Season 6 of The Expanse is halfway through its final run. Episode 3 “Projecting Force” is all about Marco. With the joint UN-Mars fleet inbound to Ceres, Marco Inaros runs. In his wake, the spooked UN-Mars force understand he’s operating a scorched-earth policy. Avasarala is left with managing the humanitarian crisis Marco and the Free Navy created. Filip feels they’ve betrayed the Belt, but as usual, his father flips his manipulation around. In a startling turn of events, the fleeing Marco crosses paths with the Rocinante…
Eleswhere in the outer solar system, Drummer gains Walker’s allies in her space heist to steal from the Free Navy’s hidden supply lines. Rosenfeld Guoliang describes how dire their fight against the approaching UN-Mars fleet will be to take the supplies from their caches. Marco brushes her off. I’m assuming this will be the main content for next week’s episode. Other than that, Michio defends Earth in their suffering, which gives me hope for this character beyond her reduced, meek role.
A pleasant surprise in this episode are two cameos from characters last seen in Season 3: Praxideke Meng and Dr. Annushka “Pastor Anna” Volovodov. Prax appears in a personal video message to Amos. He hands over agricultural research that could help save Earth. His flourish of scientific jargon delivers a delightful moment between Amos and Bobbie. Pastor Anna appears briefly in Monica’s propaganda-not-propaganda video journalism (which triggers Michio’s outburst).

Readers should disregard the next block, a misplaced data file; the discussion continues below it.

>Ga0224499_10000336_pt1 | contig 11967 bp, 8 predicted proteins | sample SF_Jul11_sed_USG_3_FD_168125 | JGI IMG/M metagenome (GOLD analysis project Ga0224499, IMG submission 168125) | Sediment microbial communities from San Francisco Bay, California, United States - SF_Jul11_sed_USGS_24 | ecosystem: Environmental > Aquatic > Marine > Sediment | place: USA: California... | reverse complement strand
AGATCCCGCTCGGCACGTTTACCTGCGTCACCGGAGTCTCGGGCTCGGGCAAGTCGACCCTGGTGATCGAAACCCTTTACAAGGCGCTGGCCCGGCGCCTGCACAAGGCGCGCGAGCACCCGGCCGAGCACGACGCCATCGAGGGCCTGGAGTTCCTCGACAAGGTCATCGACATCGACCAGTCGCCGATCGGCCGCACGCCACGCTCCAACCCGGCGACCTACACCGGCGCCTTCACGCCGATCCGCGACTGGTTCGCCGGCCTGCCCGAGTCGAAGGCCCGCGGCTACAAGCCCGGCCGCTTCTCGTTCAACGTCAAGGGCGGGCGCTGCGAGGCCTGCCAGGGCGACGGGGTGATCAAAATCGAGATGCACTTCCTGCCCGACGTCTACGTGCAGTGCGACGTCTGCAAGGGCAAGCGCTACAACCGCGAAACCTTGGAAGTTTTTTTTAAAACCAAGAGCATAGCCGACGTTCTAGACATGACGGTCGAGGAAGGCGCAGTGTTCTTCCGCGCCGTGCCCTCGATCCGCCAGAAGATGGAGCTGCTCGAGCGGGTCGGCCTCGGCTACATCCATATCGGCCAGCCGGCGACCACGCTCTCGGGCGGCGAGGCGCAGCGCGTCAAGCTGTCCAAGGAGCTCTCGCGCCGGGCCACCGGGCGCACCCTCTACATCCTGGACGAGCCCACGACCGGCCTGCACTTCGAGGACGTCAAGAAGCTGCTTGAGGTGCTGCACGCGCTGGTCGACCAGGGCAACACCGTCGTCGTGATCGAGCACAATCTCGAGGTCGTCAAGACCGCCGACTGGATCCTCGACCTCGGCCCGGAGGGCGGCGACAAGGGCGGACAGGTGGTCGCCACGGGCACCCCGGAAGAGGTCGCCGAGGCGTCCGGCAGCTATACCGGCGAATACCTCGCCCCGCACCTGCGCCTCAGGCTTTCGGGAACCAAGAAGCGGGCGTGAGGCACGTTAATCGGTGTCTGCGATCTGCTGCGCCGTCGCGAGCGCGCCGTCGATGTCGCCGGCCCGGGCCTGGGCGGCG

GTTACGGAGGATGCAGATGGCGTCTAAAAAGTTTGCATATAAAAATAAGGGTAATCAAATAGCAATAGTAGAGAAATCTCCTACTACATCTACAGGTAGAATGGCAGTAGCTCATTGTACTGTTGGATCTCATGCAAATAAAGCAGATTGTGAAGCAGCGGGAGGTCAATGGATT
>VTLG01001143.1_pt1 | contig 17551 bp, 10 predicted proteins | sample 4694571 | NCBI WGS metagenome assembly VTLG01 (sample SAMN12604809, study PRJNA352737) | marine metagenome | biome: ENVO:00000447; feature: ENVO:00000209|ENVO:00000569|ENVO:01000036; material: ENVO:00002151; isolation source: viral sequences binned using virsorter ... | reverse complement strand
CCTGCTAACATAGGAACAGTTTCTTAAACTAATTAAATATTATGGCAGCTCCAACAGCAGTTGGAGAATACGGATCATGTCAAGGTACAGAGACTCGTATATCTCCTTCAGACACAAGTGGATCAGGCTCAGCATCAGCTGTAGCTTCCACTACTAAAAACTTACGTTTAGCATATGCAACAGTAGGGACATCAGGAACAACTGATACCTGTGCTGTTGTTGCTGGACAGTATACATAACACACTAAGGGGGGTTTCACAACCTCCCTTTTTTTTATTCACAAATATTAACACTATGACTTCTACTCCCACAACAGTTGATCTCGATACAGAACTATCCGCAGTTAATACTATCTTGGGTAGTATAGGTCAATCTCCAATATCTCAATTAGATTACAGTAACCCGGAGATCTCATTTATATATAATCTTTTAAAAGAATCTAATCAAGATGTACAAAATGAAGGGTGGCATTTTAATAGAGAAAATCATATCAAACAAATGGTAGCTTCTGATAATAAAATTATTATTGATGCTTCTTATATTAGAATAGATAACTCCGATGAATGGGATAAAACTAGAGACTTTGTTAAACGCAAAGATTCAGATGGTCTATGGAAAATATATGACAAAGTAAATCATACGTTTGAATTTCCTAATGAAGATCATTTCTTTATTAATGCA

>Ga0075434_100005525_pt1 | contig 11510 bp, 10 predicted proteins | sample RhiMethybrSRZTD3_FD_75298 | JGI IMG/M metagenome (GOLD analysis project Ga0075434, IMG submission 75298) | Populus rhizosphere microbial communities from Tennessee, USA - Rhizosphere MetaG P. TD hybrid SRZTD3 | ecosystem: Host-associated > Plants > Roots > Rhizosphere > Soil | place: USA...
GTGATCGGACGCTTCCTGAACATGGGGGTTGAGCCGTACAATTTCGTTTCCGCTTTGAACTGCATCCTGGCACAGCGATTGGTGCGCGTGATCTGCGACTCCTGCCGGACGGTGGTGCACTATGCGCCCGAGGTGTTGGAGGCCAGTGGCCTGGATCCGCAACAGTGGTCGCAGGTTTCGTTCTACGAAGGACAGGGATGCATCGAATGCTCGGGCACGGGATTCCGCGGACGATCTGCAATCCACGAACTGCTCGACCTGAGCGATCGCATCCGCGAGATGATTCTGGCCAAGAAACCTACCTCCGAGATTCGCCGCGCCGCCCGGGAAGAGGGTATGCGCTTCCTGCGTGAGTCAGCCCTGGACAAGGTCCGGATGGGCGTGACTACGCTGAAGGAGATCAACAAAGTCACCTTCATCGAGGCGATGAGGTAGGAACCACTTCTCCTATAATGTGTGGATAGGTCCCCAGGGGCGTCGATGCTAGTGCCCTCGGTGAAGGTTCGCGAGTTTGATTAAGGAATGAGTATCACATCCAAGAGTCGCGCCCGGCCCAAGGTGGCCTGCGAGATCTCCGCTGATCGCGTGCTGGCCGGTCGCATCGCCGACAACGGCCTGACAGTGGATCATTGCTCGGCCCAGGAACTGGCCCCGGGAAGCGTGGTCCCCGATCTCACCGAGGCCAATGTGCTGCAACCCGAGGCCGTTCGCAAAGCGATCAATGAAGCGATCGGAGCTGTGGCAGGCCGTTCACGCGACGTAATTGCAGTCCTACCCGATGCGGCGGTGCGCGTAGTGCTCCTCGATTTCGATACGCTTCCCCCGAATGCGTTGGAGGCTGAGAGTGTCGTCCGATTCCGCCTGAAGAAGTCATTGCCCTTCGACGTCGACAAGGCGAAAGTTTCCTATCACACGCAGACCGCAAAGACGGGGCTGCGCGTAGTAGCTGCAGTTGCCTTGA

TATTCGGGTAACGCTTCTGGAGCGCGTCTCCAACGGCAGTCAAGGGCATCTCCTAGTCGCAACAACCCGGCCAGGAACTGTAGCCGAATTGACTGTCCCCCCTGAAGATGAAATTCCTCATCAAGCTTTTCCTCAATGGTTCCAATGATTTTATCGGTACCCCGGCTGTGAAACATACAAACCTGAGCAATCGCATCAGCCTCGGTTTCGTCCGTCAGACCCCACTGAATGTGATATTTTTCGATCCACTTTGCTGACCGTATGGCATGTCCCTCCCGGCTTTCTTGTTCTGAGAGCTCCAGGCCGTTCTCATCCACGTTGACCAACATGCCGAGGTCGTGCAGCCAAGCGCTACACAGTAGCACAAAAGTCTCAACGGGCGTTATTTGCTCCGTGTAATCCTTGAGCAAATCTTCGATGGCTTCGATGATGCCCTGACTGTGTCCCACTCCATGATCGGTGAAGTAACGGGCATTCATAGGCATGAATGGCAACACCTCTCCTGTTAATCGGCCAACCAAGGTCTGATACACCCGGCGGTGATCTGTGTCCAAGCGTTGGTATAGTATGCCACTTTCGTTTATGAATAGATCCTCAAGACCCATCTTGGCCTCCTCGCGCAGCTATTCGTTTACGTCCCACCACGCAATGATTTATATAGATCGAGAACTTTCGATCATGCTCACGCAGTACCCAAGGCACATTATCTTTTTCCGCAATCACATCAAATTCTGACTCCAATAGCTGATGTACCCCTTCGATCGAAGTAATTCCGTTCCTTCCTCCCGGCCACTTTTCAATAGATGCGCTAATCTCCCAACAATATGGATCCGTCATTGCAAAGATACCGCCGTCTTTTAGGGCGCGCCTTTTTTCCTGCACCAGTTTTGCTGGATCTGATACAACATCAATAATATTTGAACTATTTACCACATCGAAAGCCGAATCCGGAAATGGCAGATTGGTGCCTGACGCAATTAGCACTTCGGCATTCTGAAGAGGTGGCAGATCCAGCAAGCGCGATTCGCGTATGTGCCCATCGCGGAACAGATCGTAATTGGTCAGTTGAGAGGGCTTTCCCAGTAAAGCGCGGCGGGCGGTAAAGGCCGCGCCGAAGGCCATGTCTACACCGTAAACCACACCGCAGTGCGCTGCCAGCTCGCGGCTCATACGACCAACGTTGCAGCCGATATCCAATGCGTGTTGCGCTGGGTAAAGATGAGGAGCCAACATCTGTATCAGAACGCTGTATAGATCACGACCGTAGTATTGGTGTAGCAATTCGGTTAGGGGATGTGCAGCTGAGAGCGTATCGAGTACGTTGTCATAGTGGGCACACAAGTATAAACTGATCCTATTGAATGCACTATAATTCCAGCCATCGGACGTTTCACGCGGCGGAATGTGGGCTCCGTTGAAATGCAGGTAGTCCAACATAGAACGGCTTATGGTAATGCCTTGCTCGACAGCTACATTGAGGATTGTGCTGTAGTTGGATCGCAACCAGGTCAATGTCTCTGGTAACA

Avasarala and Monica work together in their own (dys)functional way to help Ceres. Shohreh Aghdashloo, who plays “Chrissy” Avasarala, lifts every actor she shares scenes with. And all their work orbits around what Marco Inaros has done. He’s quite pleased to be the center of the universe, but it seems few others are content with this status quo…
“This is your fault.”
The most important character development this week occurs on the Pella, the Free Navy flagship. Last week, Rosenfeld was nurturing their father-son conflict, and it comes to a head in this episode.
Keon Alexander is incredible. I hated Marco in the books. Not only is he a vile character, but I also couldn’t get my head around how anyone could fall for his schtick. Keon Alexander makes me believe. His performance as the narcissistic dictator of the Free Navy still foams with internal contradictions, leaving no doubt Marco thinks of himself as an example of perfection. But the situational nuances Keon Alexander pulls off show just how such a person could rile up support.
Filip sees through his father—just like Rosenfeld does. By catering to his sensitive side, Rosenfeld’s influence bolsters his courage to confront Marco. First, Filip questions his father’s heartless decision to leave Ceres to the inner dogs. Marco delivers a rousing speech—they’re not like us—but the scene ends on Filip’s dubious look as his father embraces him.